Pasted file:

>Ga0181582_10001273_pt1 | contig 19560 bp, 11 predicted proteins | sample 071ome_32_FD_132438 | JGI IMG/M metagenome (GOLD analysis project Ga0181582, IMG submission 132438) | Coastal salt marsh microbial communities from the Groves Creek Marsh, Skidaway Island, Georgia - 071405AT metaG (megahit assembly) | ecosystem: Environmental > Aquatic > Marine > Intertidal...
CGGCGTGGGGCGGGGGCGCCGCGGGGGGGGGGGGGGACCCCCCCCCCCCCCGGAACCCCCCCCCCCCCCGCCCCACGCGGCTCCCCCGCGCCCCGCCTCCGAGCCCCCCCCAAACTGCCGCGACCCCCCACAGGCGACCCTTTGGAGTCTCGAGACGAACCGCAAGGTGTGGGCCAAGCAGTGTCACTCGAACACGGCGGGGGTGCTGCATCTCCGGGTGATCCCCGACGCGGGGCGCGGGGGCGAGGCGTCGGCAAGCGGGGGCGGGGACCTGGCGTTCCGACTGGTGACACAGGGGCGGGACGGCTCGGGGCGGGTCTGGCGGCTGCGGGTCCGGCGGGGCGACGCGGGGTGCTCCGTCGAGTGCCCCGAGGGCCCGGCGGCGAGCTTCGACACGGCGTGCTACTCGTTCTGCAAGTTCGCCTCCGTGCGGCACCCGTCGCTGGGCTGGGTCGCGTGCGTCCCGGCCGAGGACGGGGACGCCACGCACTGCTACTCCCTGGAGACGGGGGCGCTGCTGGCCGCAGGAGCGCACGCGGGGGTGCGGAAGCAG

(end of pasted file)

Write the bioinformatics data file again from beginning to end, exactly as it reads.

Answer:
>Ga0181582_10001273_pt1 | contig 19560 bp, 11 predicted proteins | sample 071ome_32_FD_132438 | JGI IMG/M metagenome (GOLD analysis project Ga0181582, IMG submission 132438) | Coastal salt marsh microbial communities from the Groves Creek Marsh, Skidaway Island, Georgia - 071405AT metaG (megahit assembly) | ecosystem: Environmental > Aquatic > Marine > Intertidal...
CGGCGTGGGGCGGGGGCGCCGCGGGGGGGGGGGGGGACCCCCCCCCCCCCCGGAACCCCCCCCCCCCCCGCCCCACGCGGCTCCCCCGCGCCCCGCCTCCGAGCCCCCCCCAAACTGCCGCGACCCCCCACAGGCGACCCTTTGGAGTCTCGAGACGAACCGCAAGGTGTGGGCCAAGCAGTGTCACTCGAACACGGCGGGGGTGCTGCATCTCCGGGTGATCCCCGACGCGGGGCGCGGGGGCGAGGCGTCGGCAAGCGGGGGCGGGGACCTGGCGTTCCGACTGGTGACACAGGGGCGGGACGGCTCGGGGCGGGTCTGGCGGCTGCGGGTCCGGCGGGGCGACGCGGGGTGCTCCGTCGAGTGCCCCGAGGGCCCGGCGGCGAGCTTCGACACGGCGTGCTACTCGTTCTGCAAGTTCGCCTCCGTGCGGCACCCGTCGCTGGGCTGGGTCGCGTGCGTCCCGGCCGAGGACGGGGACGCCACGCACTGCTACTCCCTGGAGACGGGGGCGCTGCTGGCCGCAGGAGCGCACGCGGGGGTGCGGAAGCAG